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Assessing the Cooling Benefits of Tree Shade by an Outdoor Urban Physical Scale Model at Tempe, AZ

1
Spatial Analysis Research Center, School of Geographical Sciences and Urban Planning, Tempe, AZ 85287, USA
2
School of Sustainable Engineering and the Built Environment, Tempe, AZ 85281, USA
*
Author to whom correspondence should be addressed.
Urban Sci. 2018, 2(1), 4; https://doi.org/10.3390/urbansci2010004
Received: 11 November 2017 / Revised: 4 January 2018 / Accepted: 5 January 2018 / Published: 8 January 2018
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Abstract

Urban green infrastructure, especially shade trees, offers benefits to the urban residential environment by mitigating direct incoming solar radiation on building facades, particularly in hot settings. Understanding the impact of different tree locations and arrangements around residential properties has the potential to maximize cooling and can ultimately guide urban planners, designers, and homeowners on how to create the most sustainable urban environment. This research measures the cooling effect of tree shade on building facades through an outdoor urban physical scale model. The physical scale model is a simulated neighborhood consisting of an array of concrete cubes to represent houses with identical artificial trees. We tested and compared 10 different tree densities, locations, and arrangement scenarios in the physical scale model. The experimental results show that a single tree located at the southeast of the building can provide up to 2.3 °C hourly cooling benefits to east facade of the building. A two-tree cluster arrangement provides more cooling benefits (up to 6.6 °C hourly cooling benefits to the central facade) when trees are located near the south and southeast sides of the building. The research results confirm the cooling benefits of tree shade and the importance of wisely designing tree locations and arrangements in the built environment. View Full-Text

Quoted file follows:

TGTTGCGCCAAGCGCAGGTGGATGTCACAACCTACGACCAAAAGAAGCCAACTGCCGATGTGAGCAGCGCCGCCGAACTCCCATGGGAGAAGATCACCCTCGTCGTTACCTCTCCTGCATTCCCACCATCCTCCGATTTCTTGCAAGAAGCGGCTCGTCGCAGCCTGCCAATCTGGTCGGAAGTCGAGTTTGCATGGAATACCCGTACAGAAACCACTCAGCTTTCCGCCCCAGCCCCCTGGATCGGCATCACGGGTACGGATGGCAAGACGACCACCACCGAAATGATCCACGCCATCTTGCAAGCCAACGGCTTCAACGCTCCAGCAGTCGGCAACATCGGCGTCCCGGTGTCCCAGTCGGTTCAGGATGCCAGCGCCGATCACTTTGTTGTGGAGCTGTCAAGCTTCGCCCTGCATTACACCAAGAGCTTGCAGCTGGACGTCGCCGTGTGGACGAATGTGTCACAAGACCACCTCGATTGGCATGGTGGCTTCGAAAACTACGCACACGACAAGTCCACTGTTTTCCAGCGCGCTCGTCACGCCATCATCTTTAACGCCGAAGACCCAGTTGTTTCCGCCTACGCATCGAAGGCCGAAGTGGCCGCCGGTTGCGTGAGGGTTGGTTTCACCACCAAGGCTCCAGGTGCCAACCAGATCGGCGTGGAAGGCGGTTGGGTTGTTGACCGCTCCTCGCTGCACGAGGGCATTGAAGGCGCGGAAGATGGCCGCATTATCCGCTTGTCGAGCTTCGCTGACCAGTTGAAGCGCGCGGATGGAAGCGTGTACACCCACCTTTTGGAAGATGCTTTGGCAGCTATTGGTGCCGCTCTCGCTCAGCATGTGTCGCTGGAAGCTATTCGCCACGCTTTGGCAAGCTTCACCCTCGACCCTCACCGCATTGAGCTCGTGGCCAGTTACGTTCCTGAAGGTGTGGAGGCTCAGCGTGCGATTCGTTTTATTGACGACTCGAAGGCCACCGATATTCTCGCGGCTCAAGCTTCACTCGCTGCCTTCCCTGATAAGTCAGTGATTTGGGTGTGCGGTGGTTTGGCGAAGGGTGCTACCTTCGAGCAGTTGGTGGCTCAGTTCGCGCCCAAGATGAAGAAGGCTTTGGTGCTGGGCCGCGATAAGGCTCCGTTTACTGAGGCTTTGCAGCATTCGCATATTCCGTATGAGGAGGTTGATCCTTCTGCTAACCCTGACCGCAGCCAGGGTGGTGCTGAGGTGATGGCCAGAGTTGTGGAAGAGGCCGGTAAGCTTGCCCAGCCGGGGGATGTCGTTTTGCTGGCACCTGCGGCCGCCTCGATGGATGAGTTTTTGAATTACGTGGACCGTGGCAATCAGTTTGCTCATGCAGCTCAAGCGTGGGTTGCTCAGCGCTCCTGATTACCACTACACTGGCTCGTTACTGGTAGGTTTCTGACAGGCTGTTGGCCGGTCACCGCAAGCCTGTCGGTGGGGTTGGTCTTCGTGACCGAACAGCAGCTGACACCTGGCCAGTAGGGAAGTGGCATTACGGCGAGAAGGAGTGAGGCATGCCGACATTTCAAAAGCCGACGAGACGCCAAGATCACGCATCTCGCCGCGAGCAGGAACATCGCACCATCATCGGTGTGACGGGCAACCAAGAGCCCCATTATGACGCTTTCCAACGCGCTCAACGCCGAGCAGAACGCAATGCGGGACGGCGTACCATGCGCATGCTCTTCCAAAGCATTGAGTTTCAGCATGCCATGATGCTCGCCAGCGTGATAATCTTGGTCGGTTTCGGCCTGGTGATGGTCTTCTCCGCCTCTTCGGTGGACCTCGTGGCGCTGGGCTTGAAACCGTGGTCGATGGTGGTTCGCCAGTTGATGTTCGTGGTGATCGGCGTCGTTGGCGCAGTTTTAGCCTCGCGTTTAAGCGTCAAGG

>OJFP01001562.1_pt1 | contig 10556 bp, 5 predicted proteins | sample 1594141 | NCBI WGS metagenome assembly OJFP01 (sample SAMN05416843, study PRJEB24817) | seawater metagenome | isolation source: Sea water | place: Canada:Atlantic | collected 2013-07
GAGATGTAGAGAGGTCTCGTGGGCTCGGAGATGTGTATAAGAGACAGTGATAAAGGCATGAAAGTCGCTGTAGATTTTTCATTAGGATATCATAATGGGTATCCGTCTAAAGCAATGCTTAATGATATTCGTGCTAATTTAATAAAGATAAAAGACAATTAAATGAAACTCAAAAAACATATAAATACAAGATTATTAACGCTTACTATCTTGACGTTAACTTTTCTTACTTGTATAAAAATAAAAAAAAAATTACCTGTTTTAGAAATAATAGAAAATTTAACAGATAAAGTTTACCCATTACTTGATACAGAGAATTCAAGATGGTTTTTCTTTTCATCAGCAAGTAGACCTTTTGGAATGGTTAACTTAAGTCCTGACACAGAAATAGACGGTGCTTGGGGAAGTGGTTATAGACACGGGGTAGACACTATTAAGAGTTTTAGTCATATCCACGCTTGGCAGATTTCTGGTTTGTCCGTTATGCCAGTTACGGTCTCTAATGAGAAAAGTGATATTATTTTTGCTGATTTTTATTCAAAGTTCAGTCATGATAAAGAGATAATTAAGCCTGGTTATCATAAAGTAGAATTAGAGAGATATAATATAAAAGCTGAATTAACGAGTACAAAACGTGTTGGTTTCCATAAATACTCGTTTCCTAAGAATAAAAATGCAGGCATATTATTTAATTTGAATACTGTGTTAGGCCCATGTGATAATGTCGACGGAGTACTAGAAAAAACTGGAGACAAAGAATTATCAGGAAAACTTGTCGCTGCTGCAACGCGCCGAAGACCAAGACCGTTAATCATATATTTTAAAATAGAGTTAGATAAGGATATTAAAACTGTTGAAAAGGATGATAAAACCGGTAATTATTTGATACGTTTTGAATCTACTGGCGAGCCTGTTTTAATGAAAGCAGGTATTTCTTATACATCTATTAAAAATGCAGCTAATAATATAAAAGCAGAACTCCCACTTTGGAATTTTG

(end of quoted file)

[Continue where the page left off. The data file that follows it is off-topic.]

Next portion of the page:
Keywords: tree location; tree density; geometric arrangement; tree shade cooling benefits; outdoor physical scale model; microclimate field measurement tree location; tree density; geometric arrangement; tree shade cooling benefits; outdoor physical scale model; microclimate field measurement
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Zhao, Q.; Yang, J.; Wang, Z.-H.; Wentz, E.A. Assessing the Cooling Benefits of Tree Shade by an Outdoor Urban Physical Scale Model at Tempe, AZ. Urban Sci. 2018, 2, 4.

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